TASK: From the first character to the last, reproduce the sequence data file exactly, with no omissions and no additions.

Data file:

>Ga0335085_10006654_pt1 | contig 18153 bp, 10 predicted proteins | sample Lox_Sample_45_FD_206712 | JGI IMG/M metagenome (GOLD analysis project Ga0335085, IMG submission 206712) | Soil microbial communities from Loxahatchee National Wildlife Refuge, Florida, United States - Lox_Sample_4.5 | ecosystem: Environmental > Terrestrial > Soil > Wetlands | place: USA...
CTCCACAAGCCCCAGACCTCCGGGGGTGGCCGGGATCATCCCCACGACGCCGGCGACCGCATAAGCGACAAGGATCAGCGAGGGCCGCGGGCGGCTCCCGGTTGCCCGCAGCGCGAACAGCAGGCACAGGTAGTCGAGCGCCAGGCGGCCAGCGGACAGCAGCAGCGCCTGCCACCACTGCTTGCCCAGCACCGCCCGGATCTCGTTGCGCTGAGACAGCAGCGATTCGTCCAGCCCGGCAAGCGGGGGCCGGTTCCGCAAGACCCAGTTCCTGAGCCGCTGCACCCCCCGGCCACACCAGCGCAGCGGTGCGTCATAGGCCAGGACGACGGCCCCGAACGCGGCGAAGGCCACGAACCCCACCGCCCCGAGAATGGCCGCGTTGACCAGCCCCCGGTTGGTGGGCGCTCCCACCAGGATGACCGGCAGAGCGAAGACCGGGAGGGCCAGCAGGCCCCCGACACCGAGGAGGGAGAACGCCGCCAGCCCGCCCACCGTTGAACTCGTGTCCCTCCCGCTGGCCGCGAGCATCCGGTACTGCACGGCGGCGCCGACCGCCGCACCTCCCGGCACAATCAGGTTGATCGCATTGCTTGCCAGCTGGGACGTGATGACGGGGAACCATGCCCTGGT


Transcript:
>Ga0335085_10006654_pt1 | contig 18153 bp, 10 predicted proteins | sample Lox_Sample_45_FD_206712 | JGI IMG/M metagenome (GOLD analysis project Ga0335085, IMG submission 206712) | Soil microbial communities from Loxahatchee National Wildlife Refuge, Florida, United States - Lox_Sample_4.5 | ecosystem: Environmental > Terrestrial > Soil > Wetlands | place: USA...
CTCCACAAGCCCCAGACCTCCGGGGGTGGCCGGGATCATCCCCACGACGCCGGCGACCGCATAAGCGACAAGGATCAGCGAGGGCCGCGGGCGGCTCCCGGTTGCCCGCAGCGCGAACAGCAGGCACAGGTAGTCGAGCGCCAGGCGGCCAGCGGACAGCAGCAGCGCCTGCCACCACTGCTTGCCCAGCACCGCCCGGATCTCGTTGCGCTGAGACAGCAGCGATTCGTCCAGCCCGGCAAGCGGGGGCCGGTTCCGCAAGACCCAGTTCCTGAGCCGCTGCACCCCCCGGCCACACCAGCGCAGCGGTGCGTCATAGGCCAGGACGACGGCCCCGAACGCGGCGAAGGCCACGAACCCCACCGCCCCGAGAATGGCCGCGTTGACCAGCCCCCGGTTGGTGGGCGCTCCCACCAGGATGACCGGCAGAGCGAAGACCGGGAGGGCCAGCAGGCCCCCGACACCGAGGAGGGAGAACGCCGCCAGCCCGCCCACCGTTGAACTCGTGTCCCTCCCGCTGGCCGCGAGCATCCGGTACTGCACGGCGGCGCCGACCGCCGCACCTCCCGGCACAATCAGGTTGATCGCATTGCTTGCCAGCTGGGACGTGATGACGGGGAACCATGCCCTGGT